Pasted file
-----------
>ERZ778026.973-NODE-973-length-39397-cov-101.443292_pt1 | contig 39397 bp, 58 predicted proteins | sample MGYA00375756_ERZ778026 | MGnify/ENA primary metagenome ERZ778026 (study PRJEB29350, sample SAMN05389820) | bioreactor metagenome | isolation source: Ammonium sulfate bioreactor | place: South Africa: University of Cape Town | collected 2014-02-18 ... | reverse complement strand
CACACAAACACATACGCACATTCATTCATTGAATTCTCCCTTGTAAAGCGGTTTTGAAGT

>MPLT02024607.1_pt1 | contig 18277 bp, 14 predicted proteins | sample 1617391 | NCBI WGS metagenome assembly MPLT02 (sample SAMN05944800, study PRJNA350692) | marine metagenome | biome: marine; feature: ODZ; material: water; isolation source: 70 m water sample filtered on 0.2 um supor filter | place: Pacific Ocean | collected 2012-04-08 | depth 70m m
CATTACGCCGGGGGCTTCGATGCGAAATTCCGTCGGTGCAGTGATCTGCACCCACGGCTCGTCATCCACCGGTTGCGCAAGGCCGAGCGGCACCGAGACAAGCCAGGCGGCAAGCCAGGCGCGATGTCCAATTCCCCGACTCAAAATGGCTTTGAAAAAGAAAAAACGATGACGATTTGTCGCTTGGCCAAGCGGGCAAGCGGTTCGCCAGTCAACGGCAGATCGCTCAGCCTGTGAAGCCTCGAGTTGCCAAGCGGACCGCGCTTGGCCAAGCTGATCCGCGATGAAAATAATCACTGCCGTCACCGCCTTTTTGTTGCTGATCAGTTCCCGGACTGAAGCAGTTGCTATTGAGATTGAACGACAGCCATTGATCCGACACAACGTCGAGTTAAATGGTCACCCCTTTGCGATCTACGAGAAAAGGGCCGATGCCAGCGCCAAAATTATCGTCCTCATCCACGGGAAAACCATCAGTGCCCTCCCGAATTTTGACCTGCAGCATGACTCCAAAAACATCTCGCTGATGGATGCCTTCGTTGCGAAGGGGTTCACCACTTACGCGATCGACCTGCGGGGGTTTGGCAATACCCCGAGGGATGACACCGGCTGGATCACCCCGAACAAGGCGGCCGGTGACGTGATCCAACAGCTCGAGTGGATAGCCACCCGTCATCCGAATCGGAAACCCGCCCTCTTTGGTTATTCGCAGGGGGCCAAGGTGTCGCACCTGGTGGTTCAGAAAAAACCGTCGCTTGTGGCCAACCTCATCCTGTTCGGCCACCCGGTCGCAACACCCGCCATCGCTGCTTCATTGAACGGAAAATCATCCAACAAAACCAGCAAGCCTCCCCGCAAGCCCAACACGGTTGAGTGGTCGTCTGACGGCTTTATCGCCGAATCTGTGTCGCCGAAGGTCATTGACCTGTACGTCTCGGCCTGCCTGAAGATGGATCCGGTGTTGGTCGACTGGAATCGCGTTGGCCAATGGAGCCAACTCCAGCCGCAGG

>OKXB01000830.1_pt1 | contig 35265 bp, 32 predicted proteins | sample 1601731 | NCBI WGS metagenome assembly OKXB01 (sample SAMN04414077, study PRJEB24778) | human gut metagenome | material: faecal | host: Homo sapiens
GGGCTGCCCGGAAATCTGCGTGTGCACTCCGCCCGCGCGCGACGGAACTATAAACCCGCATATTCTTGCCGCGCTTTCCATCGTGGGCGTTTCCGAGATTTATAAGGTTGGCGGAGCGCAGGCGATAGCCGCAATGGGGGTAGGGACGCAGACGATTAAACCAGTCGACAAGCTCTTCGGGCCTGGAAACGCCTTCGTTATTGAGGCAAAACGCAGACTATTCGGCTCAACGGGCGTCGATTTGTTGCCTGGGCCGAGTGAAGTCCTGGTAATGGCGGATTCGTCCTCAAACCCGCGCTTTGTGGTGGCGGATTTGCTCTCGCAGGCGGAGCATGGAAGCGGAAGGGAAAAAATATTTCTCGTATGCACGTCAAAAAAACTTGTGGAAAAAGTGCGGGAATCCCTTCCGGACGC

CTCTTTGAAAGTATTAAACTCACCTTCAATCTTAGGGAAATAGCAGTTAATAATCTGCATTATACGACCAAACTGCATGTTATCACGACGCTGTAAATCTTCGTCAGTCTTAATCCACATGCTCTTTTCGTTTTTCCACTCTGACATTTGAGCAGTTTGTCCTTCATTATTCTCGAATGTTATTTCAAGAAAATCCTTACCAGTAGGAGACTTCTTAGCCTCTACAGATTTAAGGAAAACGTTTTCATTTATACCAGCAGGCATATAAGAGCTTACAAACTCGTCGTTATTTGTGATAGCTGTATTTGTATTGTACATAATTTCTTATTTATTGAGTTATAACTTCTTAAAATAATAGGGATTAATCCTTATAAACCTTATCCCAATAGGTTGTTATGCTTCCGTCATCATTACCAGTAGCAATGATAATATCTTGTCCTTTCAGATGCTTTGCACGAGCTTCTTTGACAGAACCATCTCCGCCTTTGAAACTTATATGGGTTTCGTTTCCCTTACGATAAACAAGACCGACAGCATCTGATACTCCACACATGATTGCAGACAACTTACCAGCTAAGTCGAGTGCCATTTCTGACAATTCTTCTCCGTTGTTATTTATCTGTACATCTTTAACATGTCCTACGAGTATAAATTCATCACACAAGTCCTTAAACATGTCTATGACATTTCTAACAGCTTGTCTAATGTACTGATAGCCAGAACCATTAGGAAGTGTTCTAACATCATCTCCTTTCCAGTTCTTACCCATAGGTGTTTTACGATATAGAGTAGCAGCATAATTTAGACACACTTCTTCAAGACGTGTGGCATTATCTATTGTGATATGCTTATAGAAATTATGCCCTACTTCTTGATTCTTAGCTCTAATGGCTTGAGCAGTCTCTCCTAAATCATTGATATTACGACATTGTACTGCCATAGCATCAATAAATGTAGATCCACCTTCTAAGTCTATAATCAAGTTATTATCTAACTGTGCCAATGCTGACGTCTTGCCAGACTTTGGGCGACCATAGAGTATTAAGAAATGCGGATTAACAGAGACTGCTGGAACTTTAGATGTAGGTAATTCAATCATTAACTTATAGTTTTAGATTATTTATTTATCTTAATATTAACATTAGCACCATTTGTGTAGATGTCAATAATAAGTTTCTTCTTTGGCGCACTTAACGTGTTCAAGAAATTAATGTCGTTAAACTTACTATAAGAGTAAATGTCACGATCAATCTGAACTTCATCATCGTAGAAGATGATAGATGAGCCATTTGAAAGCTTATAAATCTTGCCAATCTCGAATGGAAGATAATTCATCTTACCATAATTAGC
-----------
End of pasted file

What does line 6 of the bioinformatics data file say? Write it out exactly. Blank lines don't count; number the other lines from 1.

GGGCTGCCCGGAAATCTGCGTGTGCACTCCGCCCGCGCGCGACGGAACTATAAACCCGCATATTCTTGCCGCGCTTTCCATCGTGGGCGTTTCCGAGATTTATAAGGTTGGCGGAGCGCAGGCGATAGCCGCAATGGGGGTAGGGACGCAGACGATTAAACCAGTCGACAAGCTCTTCGGGCCTGGAAACGCCTTCGTTATTGAGGCAAAACGCAGACTATTCGGCTCAACGGGCGTCGATTTGTTGCCTGGGCCGAGTGAAGTCCTGGTAATGGCGGATTCGTCCTCAAACCCGCGCTTTGTGGTGGCGGATTTGCTCTCGCAGGCGGAGCATGGAAGCGGAAGGGAAAAAATATTTCTCGTATGCACGTCAAAAAAACTTGTGGAAAAAGTGCGGGAATCCCTTCCGGACGC